hardware acceleration on ATI 9000

this is an old article from a previous blog – it’s useful though, so here it is.

This is something that took me years to finish working out. I’ve been running Linux since the last century, and only just last week finally got hardware acceleration working on my computer.

If you have the ability, do all this from source instead of with binaries. You will end up with a cleaner and faster product, and will spot errors easier.

  1. Install XFree86. Or x.org – your choice. I installed 4.4 for this. 4.3 would have been fine as well (see the next bit).
  2. Install DRI. This compiles its modules and writes them over the native XFree86 ones. They claim to be compiled for XFree86 4.3.99, so it doesn’t matter if your XFree86 is 4.3, and I have no problems with my 4.4.
  3. Install the latest kernel. I’m presently using 2.6.6. The important modules are outlined below. These are the minimum modules needed for Direct Rendering in the ATI 9000 on a VIA chipset motherboard.
    • Device Drivers
      • Character Devices
        • /dev/agpgart M this controls the high speed connection between the video card and motherboard.
          • Via chipset M my motherboard uses a VIA chipset for agpgart. see “cat /proc/pci” for yours.
        • DRM Y controls the direct interaction between the video hardware and the X server.
          • ATI RADEON M my video card is the ATI Radeon 9000. see “cat /proc/pci” for yours.
      • Graphics Support
        • Console Display Driver Support
          • VGA Text Console Y useful!!!!! Never reboot without it.
  4. Comment out your existing Device section in /etc/X11/XF86Config, and replace it with this (adapted as necessary):
    Section "Device"
        Identifier  "radeon"
        Driver      "radeon"
        VideoRam    65536
        BusID       "PCI:1:0:0"
        Option      "AGPMode" "4"
        Option      "EnablePageFlip" "ON"
    EndSection
      
  5. Reboot and restart X11. If all is well, your GUI should come up.
  6. Open a console in it, and type glxinfo | grep "direct rendering". If everything is correct, the word “Yes” should be shown.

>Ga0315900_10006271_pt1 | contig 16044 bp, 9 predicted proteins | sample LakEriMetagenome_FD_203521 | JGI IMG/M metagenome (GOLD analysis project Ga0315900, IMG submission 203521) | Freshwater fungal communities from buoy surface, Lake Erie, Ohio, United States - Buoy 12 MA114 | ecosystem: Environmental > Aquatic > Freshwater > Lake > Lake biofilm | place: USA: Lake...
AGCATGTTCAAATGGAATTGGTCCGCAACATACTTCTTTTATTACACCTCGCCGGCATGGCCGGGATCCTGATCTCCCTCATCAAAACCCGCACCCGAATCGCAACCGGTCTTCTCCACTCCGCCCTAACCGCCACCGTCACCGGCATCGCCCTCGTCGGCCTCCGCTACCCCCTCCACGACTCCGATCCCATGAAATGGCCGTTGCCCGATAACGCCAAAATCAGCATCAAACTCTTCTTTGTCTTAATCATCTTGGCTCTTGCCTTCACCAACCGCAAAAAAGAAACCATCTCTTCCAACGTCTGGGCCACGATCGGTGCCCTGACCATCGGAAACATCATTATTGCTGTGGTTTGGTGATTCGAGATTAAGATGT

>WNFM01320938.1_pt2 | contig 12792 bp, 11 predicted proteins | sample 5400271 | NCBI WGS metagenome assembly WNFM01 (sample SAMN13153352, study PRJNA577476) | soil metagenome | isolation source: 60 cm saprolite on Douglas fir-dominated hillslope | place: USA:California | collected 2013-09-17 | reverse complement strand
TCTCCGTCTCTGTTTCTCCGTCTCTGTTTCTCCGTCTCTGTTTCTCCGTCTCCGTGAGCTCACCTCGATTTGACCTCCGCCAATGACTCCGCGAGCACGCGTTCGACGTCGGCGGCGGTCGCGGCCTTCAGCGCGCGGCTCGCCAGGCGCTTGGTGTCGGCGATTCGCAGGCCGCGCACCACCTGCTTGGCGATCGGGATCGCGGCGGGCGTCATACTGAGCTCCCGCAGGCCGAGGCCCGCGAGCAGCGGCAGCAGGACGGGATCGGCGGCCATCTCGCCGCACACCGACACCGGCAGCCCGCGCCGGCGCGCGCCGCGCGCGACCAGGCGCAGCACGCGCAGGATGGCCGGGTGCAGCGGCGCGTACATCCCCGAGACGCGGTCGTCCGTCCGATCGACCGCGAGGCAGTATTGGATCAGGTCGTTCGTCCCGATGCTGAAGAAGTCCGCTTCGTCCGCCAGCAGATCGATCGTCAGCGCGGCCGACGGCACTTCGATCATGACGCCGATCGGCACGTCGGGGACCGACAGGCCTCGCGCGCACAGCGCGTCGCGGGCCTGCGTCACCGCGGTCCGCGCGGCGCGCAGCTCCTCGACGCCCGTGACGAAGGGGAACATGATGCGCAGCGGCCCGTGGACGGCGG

7. Play Enemy Territory.

2 Comments.

  1. i imagine this is a very stupid question, but could you please tell me what point nr. 3 means?
    how can i know whether i have or not these modules and what should i do in case i don’t?

    if you could please give me a very simple advice like “type this in the konsole, copy this there” and so on, i’d be very grateful.

  2. Point three details the modules that are required for acceleration to work. In the console, you can type “lsmod” to see what modules are currently running (may require root access). Your default kernel may already have those modules installed. If not, try “modprobe xxx”, where “xxx” is the name of the module. If it gives an error, then you don’t have that module compiled, and may need to compile a kernel yourself.
    Compiling a kernel is relatively simple these days. Grab yourself a copy of the kernel from http://kernel.org/, unzip it, enter there, then type “make menuconfig” to start configuring. The configuration program will figure out most of the needed options by default. After saving that configuration, type “make bzImage && make modules” to build the kernel, then su to root, and type “make modules_install && make install” to install. If you’re using a relatively generic distro, then it will also put the right entries in your boot loader.
    If none of this makes sense, then join your local LUG, and ask them what all this crap means đŸ™‚

%d bloggers like this: